This is certainly calculated to impress us with the idea, that Israel, at the era of their becoming the objects of this wonderful dispensation, were little and despised, and that from what appeared at first a very small beginning should the mighty consequences flow: and we may here remark how the error of the ancient Chiliasts, with all its consequent absurdities, arose; in the want of distinguishing between the risen saints of the first resurrection, and the nations in the flesh, which are still to be continued on the earth, to whom, and not to the children of the resurrection, these promises of temporal enjoyments are made.


On the Sixty-first Chapter.

AT the opening of the sixty-first chapter, we are again brought back to the first advent, and the destinies of Israel are once more traced from that most important


1. THE Spirit of the Lord Jehovah is upon me,
For Jehovah hath anointed me;

He hath sent me to preach glad tidings to the meek,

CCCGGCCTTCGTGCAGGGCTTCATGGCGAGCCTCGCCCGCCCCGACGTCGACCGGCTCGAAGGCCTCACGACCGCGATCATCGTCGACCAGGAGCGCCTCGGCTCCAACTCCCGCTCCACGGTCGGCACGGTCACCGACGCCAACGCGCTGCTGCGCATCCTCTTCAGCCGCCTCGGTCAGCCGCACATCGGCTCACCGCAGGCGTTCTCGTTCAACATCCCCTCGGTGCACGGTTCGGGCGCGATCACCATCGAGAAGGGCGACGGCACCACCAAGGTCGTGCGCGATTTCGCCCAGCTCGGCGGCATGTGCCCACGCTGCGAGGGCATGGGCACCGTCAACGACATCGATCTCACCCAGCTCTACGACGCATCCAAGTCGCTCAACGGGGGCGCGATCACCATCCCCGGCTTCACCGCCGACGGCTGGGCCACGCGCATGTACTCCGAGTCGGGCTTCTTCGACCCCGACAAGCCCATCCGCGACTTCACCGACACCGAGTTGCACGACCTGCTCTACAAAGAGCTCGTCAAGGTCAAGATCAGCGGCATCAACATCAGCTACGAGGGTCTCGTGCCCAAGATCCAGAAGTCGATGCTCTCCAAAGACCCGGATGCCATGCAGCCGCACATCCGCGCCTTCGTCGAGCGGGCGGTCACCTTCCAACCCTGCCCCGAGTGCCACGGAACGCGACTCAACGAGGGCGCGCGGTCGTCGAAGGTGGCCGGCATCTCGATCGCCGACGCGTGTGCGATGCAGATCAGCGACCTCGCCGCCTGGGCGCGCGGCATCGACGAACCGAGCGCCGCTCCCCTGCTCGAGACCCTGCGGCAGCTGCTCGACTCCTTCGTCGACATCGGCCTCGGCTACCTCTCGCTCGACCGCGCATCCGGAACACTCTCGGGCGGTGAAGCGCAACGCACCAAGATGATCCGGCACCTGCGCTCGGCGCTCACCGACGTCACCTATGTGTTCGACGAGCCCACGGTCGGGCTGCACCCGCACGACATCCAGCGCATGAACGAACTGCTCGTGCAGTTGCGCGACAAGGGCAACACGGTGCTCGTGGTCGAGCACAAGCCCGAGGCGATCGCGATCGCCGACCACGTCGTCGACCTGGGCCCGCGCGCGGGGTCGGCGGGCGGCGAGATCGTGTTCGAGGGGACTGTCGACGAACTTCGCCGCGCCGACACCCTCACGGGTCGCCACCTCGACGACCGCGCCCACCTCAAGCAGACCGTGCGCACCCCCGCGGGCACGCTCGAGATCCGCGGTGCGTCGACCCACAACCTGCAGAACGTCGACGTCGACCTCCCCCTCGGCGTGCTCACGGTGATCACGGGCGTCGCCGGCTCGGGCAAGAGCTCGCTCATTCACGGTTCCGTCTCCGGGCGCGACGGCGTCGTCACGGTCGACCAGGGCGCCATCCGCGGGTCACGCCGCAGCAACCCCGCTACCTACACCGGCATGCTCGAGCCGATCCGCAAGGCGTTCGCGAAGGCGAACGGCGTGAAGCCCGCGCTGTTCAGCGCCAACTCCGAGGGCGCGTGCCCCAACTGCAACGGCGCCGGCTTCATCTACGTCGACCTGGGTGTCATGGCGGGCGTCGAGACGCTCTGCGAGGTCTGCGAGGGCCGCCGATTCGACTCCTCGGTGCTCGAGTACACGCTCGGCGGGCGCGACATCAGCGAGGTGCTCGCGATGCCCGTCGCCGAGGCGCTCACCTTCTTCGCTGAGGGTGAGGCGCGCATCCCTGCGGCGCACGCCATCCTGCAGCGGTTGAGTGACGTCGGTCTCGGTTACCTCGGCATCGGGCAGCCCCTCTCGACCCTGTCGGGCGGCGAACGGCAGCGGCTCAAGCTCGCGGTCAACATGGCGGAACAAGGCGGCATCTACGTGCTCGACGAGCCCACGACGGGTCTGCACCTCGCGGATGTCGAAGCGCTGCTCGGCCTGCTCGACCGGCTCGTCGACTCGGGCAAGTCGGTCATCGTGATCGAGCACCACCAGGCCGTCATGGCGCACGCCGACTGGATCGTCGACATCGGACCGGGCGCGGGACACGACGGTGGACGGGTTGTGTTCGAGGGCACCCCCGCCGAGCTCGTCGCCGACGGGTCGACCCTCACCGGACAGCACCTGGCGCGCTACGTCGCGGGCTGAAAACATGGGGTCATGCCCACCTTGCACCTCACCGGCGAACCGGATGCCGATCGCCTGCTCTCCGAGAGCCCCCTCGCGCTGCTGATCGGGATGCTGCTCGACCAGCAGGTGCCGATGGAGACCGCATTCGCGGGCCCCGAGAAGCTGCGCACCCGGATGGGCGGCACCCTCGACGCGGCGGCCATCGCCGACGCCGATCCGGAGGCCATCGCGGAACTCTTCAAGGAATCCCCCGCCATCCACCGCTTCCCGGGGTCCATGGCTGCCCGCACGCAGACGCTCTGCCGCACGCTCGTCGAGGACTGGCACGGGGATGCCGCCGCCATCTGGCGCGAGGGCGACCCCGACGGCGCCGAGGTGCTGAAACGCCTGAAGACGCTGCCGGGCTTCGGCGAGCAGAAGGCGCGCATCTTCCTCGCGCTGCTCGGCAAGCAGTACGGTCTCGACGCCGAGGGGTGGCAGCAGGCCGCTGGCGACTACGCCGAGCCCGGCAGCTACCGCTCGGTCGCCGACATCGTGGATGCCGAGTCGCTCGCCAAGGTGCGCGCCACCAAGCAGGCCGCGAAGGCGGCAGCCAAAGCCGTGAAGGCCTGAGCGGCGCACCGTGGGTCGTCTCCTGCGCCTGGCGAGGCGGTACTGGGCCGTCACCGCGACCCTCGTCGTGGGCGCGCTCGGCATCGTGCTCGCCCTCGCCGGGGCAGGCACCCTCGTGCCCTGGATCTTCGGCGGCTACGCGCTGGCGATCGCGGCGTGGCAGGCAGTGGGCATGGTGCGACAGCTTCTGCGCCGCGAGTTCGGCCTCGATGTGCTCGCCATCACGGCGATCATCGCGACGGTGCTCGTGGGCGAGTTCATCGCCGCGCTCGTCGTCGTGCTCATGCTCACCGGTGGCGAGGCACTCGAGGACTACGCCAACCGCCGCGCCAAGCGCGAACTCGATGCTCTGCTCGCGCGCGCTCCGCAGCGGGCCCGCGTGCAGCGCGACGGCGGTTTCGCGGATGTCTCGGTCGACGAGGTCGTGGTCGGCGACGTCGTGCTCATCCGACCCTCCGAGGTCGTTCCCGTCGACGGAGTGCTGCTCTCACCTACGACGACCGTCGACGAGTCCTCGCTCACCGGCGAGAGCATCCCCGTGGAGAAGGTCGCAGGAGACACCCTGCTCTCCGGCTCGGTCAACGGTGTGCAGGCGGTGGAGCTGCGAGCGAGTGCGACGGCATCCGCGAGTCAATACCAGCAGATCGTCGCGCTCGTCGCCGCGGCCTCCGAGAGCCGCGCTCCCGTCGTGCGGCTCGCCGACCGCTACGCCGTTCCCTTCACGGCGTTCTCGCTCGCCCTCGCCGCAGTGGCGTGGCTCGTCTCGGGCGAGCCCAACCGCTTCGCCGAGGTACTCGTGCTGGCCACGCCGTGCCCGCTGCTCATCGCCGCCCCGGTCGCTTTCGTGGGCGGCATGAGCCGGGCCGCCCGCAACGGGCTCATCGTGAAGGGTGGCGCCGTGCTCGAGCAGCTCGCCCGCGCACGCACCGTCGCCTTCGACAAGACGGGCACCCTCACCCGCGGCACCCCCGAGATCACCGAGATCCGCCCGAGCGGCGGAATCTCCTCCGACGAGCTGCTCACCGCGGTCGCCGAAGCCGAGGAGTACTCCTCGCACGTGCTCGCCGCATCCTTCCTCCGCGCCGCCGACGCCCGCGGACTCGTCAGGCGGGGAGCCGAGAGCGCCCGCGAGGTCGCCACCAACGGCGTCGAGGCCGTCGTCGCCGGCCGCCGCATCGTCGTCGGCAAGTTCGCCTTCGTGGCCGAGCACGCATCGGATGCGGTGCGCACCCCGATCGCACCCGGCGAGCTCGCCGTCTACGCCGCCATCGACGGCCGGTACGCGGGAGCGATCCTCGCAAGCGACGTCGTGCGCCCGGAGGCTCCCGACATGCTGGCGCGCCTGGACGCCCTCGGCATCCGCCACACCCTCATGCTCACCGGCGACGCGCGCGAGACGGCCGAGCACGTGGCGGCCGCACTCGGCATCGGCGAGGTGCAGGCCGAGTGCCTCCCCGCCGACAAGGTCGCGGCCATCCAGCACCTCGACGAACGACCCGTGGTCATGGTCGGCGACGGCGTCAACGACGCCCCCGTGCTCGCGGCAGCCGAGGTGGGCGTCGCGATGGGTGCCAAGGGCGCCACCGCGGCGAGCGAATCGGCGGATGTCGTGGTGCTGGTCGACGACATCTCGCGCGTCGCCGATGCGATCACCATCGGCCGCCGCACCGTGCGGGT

To bind up the broken-hearted;

To proclaim liberty to the captives,

And the opening of the prison to them that are bound;

2. To proclaim the year of acceptance with Jehovah, And the day of vengeance with our God:

To comfort all that sigh,

3. To visit the mourners of Zion;

To give them a crown instead of ashes,

The oil of rejoicing instead of sorrow,

The clothing of praise instead of the spirit of heaviness.

Our blessed Lord has applied this passage to himself, and told the people in the synagogue of Nazareth, "This day is this Scripture fulfilled in your ears."* It was fulfilled in this, that there stood the anointed Messenger of the Father, and the message that he delivered was

To visit with respect, presenting presents. See Bp. Stock.

* Luke, iv. 16.